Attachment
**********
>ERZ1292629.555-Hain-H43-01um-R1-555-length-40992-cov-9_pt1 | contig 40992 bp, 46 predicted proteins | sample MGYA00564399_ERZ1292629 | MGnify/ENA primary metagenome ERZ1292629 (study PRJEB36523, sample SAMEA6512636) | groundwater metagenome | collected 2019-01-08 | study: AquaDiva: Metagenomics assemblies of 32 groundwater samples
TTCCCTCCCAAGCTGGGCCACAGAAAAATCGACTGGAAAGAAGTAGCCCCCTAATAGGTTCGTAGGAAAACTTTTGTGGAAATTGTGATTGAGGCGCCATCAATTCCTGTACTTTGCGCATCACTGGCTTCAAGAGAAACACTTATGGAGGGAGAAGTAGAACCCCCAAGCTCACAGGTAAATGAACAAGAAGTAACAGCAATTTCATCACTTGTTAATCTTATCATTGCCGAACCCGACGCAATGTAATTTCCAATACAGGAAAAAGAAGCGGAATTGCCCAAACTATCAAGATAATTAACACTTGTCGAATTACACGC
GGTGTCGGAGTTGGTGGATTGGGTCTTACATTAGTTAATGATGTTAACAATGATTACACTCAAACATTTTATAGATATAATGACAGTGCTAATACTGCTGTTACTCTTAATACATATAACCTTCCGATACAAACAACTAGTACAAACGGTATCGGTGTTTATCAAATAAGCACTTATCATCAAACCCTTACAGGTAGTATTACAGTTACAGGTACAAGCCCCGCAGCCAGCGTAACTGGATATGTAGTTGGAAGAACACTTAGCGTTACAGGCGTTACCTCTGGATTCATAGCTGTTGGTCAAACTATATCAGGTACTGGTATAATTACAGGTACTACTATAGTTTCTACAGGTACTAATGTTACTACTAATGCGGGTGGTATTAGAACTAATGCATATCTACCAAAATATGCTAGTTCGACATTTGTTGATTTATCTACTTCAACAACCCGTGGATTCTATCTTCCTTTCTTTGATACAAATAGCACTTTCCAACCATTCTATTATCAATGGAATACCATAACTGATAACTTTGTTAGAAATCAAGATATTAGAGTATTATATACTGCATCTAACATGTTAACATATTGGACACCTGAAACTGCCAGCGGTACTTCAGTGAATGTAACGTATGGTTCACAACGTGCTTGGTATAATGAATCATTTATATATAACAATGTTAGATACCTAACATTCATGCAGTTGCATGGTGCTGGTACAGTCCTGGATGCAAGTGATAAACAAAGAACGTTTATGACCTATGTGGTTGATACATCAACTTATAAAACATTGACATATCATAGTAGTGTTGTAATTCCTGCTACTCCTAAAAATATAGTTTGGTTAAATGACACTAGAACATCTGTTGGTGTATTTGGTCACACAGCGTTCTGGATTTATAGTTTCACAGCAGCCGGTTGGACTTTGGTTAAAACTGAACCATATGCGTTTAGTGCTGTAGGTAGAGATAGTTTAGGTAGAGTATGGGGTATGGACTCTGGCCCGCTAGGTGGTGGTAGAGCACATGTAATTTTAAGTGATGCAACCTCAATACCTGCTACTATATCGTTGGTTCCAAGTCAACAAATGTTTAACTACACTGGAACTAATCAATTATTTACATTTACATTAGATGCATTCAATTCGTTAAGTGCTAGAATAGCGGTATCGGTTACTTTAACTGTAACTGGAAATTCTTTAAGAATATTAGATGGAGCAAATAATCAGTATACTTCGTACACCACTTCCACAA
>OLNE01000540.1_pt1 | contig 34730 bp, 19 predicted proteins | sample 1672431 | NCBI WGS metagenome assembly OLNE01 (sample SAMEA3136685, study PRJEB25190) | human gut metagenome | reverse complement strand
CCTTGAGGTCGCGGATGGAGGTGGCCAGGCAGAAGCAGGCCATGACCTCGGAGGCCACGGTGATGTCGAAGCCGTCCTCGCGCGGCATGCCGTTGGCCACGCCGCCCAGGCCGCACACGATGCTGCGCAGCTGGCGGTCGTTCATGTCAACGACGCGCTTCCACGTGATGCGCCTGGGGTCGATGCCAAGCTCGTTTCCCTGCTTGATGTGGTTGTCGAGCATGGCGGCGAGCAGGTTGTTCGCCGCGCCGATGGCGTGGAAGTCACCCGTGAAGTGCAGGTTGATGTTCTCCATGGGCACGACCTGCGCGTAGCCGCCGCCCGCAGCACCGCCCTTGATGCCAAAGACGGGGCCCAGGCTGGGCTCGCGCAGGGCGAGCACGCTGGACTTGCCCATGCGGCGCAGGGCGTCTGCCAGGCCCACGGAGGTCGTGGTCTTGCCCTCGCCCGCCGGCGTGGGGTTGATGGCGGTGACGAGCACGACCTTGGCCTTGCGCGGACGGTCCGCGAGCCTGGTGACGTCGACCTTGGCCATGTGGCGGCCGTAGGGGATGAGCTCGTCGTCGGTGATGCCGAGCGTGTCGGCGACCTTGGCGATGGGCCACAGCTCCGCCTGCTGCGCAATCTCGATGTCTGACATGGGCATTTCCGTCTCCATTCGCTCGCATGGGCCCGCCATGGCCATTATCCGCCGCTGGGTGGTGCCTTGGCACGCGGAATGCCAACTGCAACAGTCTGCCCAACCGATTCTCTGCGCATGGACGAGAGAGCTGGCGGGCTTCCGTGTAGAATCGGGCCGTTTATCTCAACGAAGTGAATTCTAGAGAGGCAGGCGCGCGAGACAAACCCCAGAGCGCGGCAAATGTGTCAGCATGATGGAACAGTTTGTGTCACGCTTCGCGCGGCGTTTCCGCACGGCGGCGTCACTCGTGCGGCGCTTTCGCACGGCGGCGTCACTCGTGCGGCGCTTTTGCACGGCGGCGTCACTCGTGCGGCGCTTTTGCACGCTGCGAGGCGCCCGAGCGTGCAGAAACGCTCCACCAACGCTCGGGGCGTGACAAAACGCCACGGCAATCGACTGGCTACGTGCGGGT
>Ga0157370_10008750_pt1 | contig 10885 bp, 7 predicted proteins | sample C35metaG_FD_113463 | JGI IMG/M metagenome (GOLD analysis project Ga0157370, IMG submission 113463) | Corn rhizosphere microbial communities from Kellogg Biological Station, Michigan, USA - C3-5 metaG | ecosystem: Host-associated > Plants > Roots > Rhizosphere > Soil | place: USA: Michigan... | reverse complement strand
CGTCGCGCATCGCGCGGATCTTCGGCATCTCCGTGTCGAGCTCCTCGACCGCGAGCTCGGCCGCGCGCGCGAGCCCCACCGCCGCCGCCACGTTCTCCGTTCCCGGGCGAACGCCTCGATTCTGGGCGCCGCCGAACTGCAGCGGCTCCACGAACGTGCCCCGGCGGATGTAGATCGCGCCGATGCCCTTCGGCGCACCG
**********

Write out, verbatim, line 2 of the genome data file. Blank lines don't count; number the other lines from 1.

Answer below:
TTCCCTCCCAAGCTGGGCCACAGAAAAATCGACTGGAAAGAAGTAGCCCCCTAATAGGTTCGTAGGAAAACTTTTGTGGAAATTGTGATTGAGGCGCCATCAATTCCTGTACTTTGCGCATCACTGGCTTCAAGAGAAACACTTATGGAGGGAGAAGTAGAACCCCCAAGCTCACAGGTAAATGAACAAGAAGTAACAGCAATTTCATCACTTGTTAATCTTATCATTGCCGAACCCGACGCAATGTAATTTCCAATACAGGAAAAAGAAGCGGAATTGCCCAAACTATCAAGATAATTAACACTTGTCGAATTACACGC